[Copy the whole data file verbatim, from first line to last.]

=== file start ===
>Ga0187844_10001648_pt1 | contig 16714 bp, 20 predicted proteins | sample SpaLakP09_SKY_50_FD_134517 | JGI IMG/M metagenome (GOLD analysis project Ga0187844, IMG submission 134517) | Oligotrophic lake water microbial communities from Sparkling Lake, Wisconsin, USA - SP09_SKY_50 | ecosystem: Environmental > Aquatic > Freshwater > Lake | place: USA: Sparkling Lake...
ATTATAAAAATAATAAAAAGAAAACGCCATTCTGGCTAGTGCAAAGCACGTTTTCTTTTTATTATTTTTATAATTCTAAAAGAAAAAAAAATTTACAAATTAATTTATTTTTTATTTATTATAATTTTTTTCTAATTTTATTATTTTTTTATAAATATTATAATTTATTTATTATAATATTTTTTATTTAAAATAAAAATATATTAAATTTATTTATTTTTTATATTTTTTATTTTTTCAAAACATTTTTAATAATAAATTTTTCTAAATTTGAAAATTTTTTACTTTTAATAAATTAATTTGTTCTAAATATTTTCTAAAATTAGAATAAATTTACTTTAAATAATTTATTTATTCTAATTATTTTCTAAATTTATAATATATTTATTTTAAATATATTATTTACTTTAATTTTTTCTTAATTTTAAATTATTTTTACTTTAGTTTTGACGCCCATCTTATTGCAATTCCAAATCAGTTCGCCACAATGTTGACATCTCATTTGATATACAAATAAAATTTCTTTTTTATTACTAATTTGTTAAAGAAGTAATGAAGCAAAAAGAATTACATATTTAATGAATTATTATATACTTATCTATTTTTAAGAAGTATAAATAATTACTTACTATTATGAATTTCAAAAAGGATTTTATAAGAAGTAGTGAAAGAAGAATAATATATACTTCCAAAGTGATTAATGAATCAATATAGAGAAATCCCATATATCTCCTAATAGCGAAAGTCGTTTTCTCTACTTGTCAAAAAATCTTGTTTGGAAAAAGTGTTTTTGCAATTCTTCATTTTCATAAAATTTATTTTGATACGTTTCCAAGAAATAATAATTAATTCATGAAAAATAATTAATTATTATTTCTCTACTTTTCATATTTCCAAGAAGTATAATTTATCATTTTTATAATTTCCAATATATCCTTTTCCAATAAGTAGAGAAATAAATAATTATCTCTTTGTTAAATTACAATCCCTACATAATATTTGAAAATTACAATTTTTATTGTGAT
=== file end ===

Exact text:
>Ga0187844_10001648_pt1 | contig 16714 bp, 20 predicted proteins | sample SpaLakP09_SKY_50_FD_134517 | JGI IMG/M metagenome (GOLD analysis project Ga0187844, IMG submission 134517) | Oligotrophic lake water microbial communities from Sparkling Lake, Wisconsin, USA - SP09_SKY_50 | ecosystem: Environmental > Aquatic > Freshwater > Lake | place: USA: Sparkling Lake...
ATTATAAAAATAATAAAAAGAAAACGCCATTCTGGCTAGTGCAAAGCACGTTTTCTTTTTATTATTTTTATAATTCTAAAAGAAAAAAAAATTTACAAATTAATTTATTTTTTATTTATTATAATTTTTTTCTAATTTTATTATTTTTTTATAAATATTATAATTTATTTATTATAATATTTTTTATTTAAAATAAAAATATATTAAATTTATTTATTTTTTATATTTTTTATTTTTTCAAAACATTTTTAATAATAAATTTTTCTAAATTTGAAAATTTTTTACTTTTAATAAATTAATTTGTTCTAAATATTTTCTAAAATTAGAATAAATTTACTTTAAATAATTTATTTATTCTAATTATTTTCTAAATTTATAATATATTTATTTTAAATATATTATTTACTTTAATTTTTTCTTAATTTTAAATTATTTTTACTTTAGTTTTGACGCCCATCTTATTGCAATTCCAAATCAGTTCGCCACAATGTTGACATCTCATTTGATATACAAATAAAATTTCTTTTTTATTACTAATTTGTTAAAGAAGTAATGAAGCAAAAAGAATTACATATTTAATGAATTATTATATACTTATCTATTTTTAAGAAGTATAAATAATTACTTACTATTATGAATTTCAAAAAGGATTTTATAAGAAGTAGTGAAAGAAGAATAATATATACTTCCAAAGTGATTAATGAATCAATATAGAGAAATCCCATATATCTCCTAATAGCGAAAGTCGTTTTCTCTACTTGTCAAAAAATCTTGTTTGGAAAAAGTGTTTTTGCAATTCTTCATTTTCATAAAATTTATTTTGATACGTTTCCAAGAAATAATAATTAATTCATGAAAAATAATTAATTATTATTTCTCTACTTTTCATATTTCCAAGAAGTATAATTTATCATTTTTATAATTTCCAATATATCCTTTTCCAATAAGTAGAGAAATAAATAATTATCTCTTTGTTAAATTACAATCCCTACATAATATTTGAAAATTACAATTTTTATTGTGAT